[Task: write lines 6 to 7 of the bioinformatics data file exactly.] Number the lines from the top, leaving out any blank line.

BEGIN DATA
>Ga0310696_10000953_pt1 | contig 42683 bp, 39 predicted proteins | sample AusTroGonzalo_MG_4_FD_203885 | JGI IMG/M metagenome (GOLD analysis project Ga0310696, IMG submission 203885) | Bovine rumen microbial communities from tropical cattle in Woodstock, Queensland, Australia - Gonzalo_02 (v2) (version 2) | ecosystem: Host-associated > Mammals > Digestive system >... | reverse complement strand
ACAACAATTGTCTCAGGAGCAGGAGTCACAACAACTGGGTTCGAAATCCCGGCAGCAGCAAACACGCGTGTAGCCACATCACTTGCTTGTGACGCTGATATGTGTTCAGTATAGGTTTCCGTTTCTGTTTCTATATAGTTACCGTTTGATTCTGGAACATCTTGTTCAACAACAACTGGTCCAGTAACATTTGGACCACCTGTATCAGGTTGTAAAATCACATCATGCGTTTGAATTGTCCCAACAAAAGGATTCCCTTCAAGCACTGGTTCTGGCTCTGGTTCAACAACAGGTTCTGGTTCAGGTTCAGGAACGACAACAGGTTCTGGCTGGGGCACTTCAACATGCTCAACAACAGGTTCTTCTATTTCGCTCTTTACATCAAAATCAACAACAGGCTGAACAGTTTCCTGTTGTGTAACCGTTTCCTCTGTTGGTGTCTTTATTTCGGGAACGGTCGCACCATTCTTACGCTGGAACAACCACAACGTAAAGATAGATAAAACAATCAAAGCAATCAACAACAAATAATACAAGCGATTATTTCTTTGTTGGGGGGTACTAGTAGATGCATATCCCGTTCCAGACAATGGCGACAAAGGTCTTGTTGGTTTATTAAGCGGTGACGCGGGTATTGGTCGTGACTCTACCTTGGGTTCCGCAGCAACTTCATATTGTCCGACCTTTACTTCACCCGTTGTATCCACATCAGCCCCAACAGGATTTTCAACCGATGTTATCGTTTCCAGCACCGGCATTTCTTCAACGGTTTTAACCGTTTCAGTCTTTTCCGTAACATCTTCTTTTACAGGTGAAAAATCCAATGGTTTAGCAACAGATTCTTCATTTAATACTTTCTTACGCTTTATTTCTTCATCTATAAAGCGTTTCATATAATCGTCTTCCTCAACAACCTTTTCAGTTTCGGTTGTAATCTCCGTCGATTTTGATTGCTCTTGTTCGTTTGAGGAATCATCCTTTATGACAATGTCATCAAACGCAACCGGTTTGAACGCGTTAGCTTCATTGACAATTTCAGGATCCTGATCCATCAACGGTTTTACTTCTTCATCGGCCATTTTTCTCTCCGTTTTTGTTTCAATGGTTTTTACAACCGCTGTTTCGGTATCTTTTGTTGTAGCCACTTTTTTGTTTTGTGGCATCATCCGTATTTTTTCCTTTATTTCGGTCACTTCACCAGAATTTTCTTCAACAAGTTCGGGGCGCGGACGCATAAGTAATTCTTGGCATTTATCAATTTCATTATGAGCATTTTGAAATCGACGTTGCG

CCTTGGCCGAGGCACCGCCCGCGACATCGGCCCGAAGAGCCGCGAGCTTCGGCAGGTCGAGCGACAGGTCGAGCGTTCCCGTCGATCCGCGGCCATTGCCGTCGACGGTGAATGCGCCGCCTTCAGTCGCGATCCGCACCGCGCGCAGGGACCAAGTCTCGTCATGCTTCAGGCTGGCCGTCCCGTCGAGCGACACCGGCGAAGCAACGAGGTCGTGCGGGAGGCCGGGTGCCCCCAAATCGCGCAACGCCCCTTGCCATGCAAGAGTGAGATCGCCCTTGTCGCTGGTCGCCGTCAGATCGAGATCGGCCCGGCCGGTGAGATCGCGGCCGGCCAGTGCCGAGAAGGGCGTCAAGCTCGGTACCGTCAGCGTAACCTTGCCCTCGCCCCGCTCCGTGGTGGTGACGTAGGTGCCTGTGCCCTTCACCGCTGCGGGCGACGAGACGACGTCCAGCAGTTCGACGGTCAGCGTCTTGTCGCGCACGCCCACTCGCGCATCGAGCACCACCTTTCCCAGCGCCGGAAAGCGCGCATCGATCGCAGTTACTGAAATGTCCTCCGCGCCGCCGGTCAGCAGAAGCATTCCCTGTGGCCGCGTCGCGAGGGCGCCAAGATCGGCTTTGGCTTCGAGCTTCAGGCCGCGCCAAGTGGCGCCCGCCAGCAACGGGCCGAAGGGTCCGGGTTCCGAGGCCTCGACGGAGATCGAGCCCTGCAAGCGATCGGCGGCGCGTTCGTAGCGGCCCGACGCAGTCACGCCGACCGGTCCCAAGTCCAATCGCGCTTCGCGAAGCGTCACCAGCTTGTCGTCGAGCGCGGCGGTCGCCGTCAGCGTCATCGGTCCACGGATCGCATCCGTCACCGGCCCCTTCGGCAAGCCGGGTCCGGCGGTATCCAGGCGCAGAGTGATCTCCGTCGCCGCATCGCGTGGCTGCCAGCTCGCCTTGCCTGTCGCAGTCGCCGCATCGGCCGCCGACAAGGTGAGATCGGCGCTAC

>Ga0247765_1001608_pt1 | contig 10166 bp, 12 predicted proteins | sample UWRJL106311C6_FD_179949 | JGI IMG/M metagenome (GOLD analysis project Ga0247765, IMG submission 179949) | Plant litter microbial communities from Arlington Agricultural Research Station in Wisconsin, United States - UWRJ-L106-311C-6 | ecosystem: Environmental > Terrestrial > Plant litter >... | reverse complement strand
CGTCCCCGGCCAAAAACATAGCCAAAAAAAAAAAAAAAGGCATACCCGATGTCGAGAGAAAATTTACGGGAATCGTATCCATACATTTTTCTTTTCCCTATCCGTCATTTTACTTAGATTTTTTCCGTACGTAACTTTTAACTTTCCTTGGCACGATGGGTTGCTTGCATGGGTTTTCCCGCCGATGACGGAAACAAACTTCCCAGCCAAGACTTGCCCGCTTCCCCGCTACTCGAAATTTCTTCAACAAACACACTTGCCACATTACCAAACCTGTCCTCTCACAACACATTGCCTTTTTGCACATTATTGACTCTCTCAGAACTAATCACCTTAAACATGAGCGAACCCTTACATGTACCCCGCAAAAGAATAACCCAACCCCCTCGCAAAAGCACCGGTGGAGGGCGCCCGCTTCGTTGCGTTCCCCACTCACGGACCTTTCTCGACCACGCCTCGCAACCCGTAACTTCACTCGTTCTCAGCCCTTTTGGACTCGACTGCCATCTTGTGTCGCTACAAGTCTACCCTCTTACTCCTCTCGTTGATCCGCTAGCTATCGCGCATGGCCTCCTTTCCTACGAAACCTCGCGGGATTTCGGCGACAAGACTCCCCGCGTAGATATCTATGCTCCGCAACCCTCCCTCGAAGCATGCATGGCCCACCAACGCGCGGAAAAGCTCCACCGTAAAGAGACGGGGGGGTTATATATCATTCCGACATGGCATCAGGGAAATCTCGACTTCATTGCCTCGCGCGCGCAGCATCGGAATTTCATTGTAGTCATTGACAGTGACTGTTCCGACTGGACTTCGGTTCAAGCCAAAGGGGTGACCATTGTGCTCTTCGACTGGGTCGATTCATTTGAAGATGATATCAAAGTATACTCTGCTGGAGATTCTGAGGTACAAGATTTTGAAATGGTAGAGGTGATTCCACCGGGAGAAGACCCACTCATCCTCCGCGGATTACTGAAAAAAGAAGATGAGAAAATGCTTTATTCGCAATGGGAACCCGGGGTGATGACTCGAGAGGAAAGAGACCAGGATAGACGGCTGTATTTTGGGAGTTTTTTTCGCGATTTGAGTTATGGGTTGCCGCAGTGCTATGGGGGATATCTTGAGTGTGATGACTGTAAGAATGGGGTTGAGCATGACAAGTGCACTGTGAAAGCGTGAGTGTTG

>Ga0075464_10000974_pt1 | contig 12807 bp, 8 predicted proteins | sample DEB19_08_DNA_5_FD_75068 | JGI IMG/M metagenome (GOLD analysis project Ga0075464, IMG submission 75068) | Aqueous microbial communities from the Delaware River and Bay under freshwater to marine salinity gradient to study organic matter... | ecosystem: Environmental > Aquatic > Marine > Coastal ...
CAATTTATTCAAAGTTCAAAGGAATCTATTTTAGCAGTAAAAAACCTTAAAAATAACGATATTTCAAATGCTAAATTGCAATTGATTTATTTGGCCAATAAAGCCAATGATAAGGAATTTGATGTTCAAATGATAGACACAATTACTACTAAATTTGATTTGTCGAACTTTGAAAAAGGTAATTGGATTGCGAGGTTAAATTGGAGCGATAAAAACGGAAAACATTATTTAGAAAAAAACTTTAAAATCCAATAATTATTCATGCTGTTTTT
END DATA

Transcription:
>Ga0075464_10000974_pt1 | contig 12807 bp, 8 predicted proteins | sample DEB19_08_DNA_5_FD_75068 | JGI IMG/M metagenome (GOLD analysis project Ga0075464, IMG submission 75068) | Aqueous microbial communities from the Delaware River and Bay under freshwater to marine salinity gradient to study organic matter... | ecosystem: Environmental > Aquatic > Marine > Coastal ...
CAATTTATTCAAAGTTCAAAGGAATCTATTTTAGCAGTAAAAAACCTTAAAAATAACGATATTTCAAATGCTAAATTGCAATTGATTTATTTGGCCAATAAAGCCAATGATAAGGAATTTGATGTTCAAATGATAGACACAATTACTACTAAATTTGATTTGTCGAACTTTGAAAAAGGTAATTGGATTGCGAGGTTAAATTGGAGCGATAAAAACGGAAAACATTATTTAGAAAAAAACTTTAAAATCCAATAATTATTCATGCTGTTTTT